Buchholz, who was lifted from his first spring training start in the second inning because of a high pitch count, lasted all three frames he was scheduled for on Thursday. When his day was done, Buchholz walked away with a stat line far more impressive than the one he put up on Saturday, and he also left with a mindset that should bode well for the Red Sox moving forward.
Buchholz’s health and use of all pitches were enough to be pleased about Saturday’s spring debut, but there were clearly some issues despite the “good day of work.” One of the flaws that needed to be addressed was the time that Buchholz spent between pitches, and the Red Sox’ coaching staff did its best to nip that problem in the bud.
The Boston staff actually busted out a stopwatch while Buchholz was pitching in the bullpen between starts, with the goal being to get him down to 15 seconds between pitches. Previously, he had been working with 25- to 28-second intervals, which not only led to some painstakingly slow at-bats, but also limited Buchholz’s comfort level.
“You grip the ball, and the muscle memory, you feel more comfortable doing it again rather than taking 20 seconds or 25 seconds between pitches,” Buchholz told reporters following Thursday’s outing.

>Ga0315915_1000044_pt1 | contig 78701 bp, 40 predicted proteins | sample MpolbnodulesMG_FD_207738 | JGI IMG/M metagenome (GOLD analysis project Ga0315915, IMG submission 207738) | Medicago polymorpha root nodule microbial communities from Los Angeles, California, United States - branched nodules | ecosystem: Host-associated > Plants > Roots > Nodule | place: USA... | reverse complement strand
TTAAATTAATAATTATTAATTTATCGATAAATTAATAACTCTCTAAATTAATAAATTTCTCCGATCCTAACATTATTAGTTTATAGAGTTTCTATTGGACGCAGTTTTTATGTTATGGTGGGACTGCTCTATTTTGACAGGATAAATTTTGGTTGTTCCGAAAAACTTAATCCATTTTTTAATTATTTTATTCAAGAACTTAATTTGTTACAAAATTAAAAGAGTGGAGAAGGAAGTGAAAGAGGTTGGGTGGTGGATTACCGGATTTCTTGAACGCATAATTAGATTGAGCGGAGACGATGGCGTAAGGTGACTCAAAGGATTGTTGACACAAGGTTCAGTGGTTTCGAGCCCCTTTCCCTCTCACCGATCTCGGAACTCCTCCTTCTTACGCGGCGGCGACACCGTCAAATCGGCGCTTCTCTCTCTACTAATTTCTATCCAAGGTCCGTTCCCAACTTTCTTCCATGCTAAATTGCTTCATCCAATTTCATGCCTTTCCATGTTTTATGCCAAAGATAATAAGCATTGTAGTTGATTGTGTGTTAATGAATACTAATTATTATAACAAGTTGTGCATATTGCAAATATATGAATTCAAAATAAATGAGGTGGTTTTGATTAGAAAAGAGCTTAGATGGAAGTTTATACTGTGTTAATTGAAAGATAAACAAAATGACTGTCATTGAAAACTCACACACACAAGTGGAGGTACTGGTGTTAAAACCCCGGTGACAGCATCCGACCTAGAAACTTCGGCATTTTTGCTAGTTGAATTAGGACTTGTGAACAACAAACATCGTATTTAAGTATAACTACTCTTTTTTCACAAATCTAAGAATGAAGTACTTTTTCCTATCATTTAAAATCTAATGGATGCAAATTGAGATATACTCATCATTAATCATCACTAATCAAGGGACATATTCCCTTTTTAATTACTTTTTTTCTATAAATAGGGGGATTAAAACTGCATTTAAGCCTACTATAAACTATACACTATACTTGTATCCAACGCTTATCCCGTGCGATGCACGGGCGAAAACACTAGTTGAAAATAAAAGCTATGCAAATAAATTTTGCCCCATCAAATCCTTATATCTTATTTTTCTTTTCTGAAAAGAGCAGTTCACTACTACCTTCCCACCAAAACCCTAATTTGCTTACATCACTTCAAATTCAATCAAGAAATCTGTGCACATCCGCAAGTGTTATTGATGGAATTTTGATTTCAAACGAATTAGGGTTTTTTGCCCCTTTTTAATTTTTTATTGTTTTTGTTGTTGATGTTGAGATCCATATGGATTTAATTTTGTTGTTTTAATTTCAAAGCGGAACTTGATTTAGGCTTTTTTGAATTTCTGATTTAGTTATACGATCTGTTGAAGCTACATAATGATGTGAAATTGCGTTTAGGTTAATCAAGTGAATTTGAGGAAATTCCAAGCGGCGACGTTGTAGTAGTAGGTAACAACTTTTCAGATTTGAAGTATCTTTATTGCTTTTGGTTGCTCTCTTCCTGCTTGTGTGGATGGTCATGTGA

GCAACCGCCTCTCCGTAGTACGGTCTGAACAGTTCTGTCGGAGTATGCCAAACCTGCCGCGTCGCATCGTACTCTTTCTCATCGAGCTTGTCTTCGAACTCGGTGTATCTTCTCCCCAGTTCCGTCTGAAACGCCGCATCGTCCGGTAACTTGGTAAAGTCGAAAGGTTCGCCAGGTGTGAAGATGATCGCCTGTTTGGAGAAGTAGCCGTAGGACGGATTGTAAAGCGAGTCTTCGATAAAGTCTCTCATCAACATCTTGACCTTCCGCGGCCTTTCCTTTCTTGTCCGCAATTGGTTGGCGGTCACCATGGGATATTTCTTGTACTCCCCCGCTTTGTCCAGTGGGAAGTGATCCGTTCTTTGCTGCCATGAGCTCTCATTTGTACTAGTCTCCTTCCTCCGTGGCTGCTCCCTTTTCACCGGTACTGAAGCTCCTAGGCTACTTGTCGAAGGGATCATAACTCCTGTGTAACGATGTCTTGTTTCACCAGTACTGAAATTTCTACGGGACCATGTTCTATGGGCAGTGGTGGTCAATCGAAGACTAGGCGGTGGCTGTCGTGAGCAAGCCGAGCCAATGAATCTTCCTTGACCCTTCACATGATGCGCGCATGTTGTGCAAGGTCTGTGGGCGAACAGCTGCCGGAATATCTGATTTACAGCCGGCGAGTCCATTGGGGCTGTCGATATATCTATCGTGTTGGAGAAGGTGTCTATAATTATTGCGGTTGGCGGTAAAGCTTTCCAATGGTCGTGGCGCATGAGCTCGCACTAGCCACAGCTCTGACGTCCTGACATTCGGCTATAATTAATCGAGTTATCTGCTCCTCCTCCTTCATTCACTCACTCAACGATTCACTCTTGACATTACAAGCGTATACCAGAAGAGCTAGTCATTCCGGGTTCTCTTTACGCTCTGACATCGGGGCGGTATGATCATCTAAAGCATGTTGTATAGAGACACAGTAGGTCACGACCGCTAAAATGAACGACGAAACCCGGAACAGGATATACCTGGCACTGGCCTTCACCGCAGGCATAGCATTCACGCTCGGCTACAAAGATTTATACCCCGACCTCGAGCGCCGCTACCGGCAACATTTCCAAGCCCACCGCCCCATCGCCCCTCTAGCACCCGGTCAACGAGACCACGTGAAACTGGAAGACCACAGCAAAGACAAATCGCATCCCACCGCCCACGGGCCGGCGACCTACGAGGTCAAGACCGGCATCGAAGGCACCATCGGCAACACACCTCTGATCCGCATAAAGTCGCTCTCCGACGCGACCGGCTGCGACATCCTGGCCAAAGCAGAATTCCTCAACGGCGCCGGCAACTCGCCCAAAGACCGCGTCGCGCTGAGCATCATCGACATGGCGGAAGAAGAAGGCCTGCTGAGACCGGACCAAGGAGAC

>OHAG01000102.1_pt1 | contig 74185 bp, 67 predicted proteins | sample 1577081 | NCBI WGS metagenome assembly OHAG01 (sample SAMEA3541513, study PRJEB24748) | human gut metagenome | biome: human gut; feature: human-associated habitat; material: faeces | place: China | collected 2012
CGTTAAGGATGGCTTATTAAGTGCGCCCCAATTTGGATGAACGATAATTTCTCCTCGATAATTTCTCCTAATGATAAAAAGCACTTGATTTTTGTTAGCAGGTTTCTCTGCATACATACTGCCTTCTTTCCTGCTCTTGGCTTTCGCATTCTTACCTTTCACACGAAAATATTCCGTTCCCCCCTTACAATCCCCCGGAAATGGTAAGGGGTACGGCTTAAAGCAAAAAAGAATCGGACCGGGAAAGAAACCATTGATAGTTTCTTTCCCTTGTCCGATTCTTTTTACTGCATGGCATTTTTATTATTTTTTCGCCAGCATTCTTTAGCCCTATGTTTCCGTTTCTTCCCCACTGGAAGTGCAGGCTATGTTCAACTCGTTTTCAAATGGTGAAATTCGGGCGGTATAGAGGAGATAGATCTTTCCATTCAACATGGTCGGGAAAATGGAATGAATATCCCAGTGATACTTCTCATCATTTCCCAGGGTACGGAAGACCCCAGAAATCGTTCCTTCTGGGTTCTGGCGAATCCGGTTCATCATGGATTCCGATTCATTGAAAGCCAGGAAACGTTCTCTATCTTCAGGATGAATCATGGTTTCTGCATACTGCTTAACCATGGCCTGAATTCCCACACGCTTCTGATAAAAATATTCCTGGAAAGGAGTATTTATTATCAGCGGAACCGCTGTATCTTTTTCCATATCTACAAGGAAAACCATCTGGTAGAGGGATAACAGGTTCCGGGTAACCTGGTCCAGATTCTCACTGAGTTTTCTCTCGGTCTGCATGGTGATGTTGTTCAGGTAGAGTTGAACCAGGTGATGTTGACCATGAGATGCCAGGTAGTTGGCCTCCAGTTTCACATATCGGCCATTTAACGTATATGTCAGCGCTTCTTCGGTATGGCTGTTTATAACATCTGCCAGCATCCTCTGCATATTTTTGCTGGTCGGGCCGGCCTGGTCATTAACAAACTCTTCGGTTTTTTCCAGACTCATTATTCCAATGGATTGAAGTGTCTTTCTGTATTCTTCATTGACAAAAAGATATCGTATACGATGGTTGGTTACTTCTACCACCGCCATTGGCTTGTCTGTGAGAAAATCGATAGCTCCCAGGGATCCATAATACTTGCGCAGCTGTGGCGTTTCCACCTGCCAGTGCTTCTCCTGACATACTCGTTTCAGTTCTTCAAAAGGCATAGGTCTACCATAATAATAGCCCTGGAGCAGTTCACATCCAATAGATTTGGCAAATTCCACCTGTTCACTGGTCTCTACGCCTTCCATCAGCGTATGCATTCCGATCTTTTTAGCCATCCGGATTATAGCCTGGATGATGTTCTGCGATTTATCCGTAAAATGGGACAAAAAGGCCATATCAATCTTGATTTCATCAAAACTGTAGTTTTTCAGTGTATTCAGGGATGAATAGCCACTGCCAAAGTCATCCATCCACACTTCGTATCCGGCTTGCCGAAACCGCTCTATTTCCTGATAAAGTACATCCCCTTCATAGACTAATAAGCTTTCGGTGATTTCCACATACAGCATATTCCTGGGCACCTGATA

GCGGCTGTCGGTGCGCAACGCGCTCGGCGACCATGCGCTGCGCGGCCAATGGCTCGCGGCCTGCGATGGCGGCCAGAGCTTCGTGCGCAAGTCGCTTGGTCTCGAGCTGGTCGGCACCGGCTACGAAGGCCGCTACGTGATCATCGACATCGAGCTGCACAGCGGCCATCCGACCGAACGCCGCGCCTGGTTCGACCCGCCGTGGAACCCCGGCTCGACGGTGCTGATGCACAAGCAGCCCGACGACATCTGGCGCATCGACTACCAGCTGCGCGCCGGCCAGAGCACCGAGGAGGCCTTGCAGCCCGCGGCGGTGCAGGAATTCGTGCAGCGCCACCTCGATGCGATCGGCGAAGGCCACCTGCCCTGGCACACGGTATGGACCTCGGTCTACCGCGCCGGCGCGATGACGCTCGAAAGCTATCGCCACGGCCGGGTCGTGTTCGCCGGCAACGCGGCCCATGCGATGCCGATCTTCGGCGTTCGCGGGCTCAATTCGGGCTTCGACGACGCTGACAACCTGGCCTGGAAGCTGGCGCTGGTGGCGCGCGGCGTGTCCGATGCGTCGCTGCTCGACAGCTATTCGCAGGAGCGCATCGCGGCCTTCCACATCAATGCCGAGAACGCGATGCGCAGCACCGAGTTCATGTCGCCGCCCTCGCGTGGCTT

The increased comfort was obvious, as Buchholz tossed three scoreless innings, including two eight-pitch innings. He threw 38 pitches, 31 of which were strikes, and he even struck out four Twins batters while setting the tempo for a 12-5 Boston win.
The jump in efficiency was not only obvious. It was massive. Buchholz threw 40 pitches in 1 1/3 innings on Saturday, and only 22 went for strikes. That’s a 55-percent strike percentage, which is far below the 81.6-percent mark he featured on Thursday.
Buchholz also made strides on Thursday when it came to getting ahead of hitters. One thing that’s been particularly impressive about veteran Ryan Dempster this spring has been his ability to deliver first-pitch strikes. Clearly, it’s an emphasis that extends throughout the entire rotation, and Buchholz showed he’s on board with the philosophy by throwing first-pitch strikes to eight of the 11 batters he faced.
Even when Buchholz missed with his first offering, though, he still tried to maintain the same rhythm, and that’s something that should enable him to avoid disastrous innings when things do go off the tracks a little bit.
“If you can’t throw a first-pitch strike with your fastball, that’s where the tempo comes in for me,” he said. “Whenever I feel good on the mound, feel comfortable, I feel like my tempo has always been better.
“We tried to make it a point, even whenever I miss with a pitch, to get the ball and get back on the mound and regroup and go from there rather than taking my time and thinking about it.”
So much of pitching is mental. If Buchholz can stick to the approach he took on Thursday, then the righty’s natural ability should take over, and that’s exactly what manager John Farrell and Co. are shooting for.